Christian Orthodox Spirituality in Fr Moyses’ Poetry

31 March 2016
[Previous Publication:]

Theosis is a distinctive feature that characterizes Orthodoxy and assumes central importance in its overall theological framework.[123] It is the ultimate goal toward which all people should strive and the blessed end for which all things were made.[124] Theosis of man constitutes central subject, prominent aim and purpose and, finally, religious ideal of Orthodoxy.[125] In Orthodoxy, theosis is the very substance of Christianity, because it describes the descent of God to the limit of our fallen human condition and presupposes the union of the created beings with the Divinity.[126]


There is richness of forms of the spiritual life in Orthodoxy, but monasticism remains the most classical of all.[127] The goal of the monastic life is union with God in renunciation of the life of the present world. To reach this union with God, a monk needs continual effort, unceasing vigil and prayer.[128] So, Fr Moyses’ ‘Athos Ithaca’ is an Orthodox poem, since it alludes to the role of monasticism and its importance in Orthodoxy. By advising the young monk, that he should not believe that he reached the end, Fr Moyses implies the significance of ascesis in the monastic life. Ascesis is the only means for the young monk to reach theosis and union with God. Fr Moyses’ poem is a Christian one, because it is associated with the substance of monasticism, which is ascesis.


 In this paper, I attempted to demonstrate the influences from Cavafy in Fr Moyses’ poetry. We focused on Cavafy’s ‘Ithaca’ and its reflection in Fr Moyses’ ‘Same Times’ and ‘Athos Ithaca’. Similarly to Cavafy, in ‘Same Times’ Fr Moyses attempts to advise his reader to seek a long and beneficial journey, from which he will gain experience, knowledge and wisdom. These values constitute the reward of the travel. However, Fr Moyses adds a second reward arising from the journey which is not only to receive benefit from the journey, but also to help other people through their own experience, knowledge and wisdom.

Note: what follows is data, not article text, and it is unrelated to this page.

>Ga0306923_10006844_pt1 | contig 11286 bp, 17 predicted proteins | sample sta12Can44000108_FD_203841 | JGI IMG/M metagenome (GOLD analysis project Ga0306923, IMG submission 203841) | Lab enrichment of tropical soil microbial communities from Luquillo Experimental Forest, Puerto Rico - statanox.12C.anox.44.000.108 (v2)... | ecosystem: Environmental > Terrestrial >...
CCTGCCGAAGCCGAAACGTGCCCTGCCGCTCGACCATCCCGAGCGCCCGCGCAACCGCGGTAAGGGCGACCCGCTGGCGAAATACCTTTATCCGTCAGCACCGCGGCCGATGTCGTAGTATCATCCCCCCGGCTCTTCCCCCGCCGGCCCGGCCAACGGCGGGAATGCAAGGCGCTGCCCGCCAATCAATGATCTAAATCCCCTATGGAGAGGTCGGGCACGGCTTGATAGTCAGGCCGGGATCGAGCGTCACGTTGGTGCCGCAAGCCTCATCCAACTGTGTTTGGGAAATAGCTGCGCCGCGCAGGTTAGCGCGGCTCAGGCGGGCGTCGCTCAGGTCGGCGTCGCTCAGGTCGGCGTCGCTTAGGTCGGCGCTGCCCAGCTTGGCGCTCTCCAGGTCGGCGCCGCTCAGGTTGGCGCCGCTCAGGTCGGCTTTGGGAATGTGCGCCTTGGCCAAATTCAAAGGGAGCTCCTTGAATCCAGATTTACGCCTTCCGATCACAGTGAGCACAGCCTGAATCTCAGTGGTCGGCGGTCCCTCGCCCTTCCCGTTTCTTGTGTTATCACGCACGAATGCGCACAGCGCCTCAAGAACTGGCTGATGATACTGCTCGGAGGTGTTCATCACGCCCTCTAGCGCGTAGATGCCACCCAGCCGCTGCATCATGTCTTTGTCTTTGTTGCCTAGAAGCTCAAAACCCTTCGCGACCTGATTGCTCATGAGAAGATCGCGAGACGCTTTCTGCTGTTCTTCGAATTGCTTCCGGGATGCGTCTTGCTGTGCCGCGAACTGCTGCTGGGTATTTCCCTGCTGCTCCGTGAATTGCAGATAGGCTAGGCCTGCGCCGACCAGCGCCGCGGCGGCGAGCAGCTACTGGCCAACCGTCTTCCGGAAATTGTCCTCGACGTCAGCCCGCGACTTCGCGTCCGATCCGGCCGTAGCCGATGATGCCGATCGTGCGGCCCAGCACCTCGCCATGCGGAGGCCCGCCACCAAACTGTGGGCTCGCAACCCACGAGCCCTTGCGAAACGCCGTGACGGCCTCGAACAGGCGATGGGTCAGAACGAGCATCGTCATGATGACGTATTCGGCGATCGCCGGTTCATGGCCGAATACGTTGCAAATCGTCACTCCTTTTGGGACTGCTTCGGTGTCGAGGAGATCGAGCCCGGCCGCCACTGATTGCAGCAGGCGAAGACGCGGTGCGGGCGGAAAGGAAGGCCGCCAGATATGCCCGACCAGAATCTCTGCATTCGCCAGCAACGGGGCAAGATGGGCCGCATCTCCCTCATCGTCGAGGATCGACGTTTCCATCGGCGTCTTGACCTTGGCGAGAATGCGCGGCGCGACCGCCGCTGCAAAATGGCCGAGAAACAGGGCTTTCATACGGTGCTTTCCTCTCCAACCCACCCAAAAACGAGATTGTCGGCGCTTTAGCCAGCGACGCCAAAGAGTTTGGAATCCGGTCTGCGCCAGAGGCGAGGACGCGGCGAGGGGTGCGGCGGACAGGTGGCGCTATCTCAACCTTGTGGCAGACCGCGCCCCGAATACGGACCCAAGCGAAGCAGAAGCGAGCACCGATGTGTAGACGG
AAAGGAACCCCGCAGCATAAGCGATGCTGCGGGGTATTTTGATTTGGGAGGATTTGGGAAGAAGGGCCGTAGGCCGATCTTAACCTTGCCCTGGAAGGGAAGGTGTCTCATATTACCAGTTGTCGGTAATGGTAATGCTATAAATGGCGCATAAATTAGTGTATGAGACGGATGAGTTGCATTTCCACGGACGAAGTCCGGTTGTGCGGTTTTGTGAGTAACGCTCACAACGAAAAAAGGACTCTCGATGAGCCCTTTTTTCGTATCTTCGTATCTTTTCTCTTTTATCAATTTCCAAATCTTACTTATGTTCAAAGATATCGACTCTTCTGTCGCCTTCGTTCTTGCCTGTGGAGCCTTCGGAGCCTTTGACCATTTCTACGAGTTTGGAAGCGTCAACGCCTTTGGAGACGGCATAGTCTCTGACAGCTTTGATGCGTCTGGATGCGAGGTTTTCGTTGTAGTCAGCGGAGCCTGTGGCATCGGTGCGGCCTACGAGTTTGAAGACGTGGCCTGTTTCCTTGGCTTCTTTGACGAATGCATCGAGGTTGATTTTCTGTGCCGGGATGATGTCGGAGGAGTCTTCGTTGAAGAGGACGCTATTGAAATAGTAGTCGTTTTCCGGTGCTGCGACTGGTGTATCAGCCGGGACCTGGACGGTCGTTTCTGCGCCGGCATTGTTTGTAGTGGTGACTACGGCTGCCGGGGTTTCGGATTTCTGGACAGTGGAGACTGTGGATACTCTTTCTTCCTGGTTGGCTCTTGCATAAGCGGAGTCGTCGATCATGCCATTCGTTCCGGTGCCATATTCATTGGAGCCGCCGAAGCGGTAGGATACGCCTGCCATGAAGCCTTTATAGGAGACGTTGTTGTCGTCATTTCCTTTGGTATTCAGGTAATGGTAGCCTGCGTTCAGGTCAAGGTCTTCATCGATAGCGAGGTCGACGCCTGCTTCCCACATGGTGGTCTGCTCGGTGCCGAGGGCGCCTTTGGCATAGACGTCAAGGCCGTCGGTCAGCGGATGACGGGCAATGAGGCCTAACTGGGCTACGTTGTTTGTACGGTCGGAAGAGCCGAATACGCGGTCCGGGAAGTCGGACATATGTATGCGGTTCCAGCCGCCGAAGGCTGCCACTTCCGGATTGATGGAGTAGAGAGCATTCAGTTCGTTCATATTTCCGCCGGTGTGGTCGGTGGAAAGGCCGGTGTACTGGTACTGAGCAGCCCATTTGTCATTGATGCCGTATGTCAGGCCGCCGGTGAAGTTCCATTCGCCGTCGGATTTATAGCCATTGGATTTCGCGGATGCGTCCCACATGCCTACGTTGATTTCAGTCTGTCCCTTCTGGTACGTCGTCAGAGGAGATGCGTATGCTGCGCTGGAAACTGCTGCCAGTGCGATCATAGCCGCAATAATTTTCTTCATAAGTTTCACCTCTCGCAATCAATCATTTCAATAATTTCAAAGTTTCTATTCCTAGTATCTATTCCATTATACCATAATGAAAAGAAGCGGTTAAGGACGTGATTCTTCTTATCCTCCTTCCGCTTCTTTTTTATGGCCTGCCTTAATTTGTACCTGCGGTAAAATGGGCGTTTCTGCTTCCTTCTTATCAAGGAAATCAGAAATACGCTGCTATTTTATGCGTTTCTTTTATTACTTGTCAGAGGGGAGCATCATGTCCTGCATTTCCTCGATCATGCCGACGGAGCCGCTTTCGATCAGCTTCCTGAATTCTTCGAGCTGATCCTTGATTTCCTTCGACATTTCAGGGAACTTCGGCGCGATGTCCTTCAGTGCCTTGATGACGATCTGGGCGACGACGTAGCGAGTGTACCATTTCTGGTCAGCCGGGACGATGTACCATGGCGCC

In ‘Athos Ithaca’, Fr Moyses combines in the title of his poem Cavafy’s Ithaca with Mount Athos. In that way, Fr Moyses transfers readers to the monastic life of Mount Athos. The poem recalls Cavafy’s advisory character, but in this case, Fr Moyses advises a new monk about monastic life. Having the role of an older monk, Fr Moyses explains to a younger monk that arriving on Mount Athos is just the beginning of the monastic life.

            According to Tsiropoulos, Fr Moyses’ poems recall Cavafy’s expression and forms, and they convey thoughts, observations and emotions which are written with kindness and stochastic mind.[129] Also, Gounelas asserts that Fr Moyses’ poetry deals with history, saints and Byzantium and travels outside Greece. Fr Moyses seeks simple words and images which obviously derive from Mount Athos’ atmosphere.[130] Fr Moyses’ words are characterized by devoutness and are inspired by holy tradition and history.[131]

            Fr Moyses poems possess a special meaning and spirituality, since they represent readings of a monk-poet, in which he is also present.[132] If poetry is a kind of prayer, this is what Fr Moyses’ intends to do. His poetic contribution is his prayer which is obvious in his poems. Through his poetry, Fr Moyses intends to help his readers.[133] His poems are characterized by the perfume of spiritual fragrance.[134]

[The End]

[123] Daniel B. Clendenin, ‘Partakers of Divinity: The Orthodox Doctrine of Theosis’, Journal of the Evangelical Theological Society 37/3 (September 1994), 365-379; at 366.

[124] Clendenin, ‘Partakers of Divinity’, 366.

[125] Clendenin, ‘Partakers of Divinity’, 366.

[126] Clendenin, ‘Partakers of Divinity’, 366.

[127] Vladimir Lossky, The Mystical Theology of the Eastern Church (Cambridge, 2005), 17.

[128] Lossky, The Mystical Theology, 18.

[129] Kostas Tsiropoulos in Μωυσέως Αγιορείτου, Αθωνικό Ψαλτήρι, 59.

[130] Soteres Gounelas in Μωυσέως Αγιορείτου, Αθωνικό Ψαλτήρι, 57.

[131] Antonis Vazintaris in Μωυσέως Αγιορείτου, Αθωνικό Ψαλτήρι, 61.

[132] Presbyter Konstantinos Kallianos in Μωυσέως Αγιορείτου, Αθωνικό Ψαλτήρι, 55.

[133] Presbyter Konstantinos Kallianos in Μωυσέως Αγιορείτου, Αθωνικό Ψαλτήρι, 55.

[134] Paschos in Μωυσέως Αγιορείτου, Αθωνικό Ψαλτήρι, 59.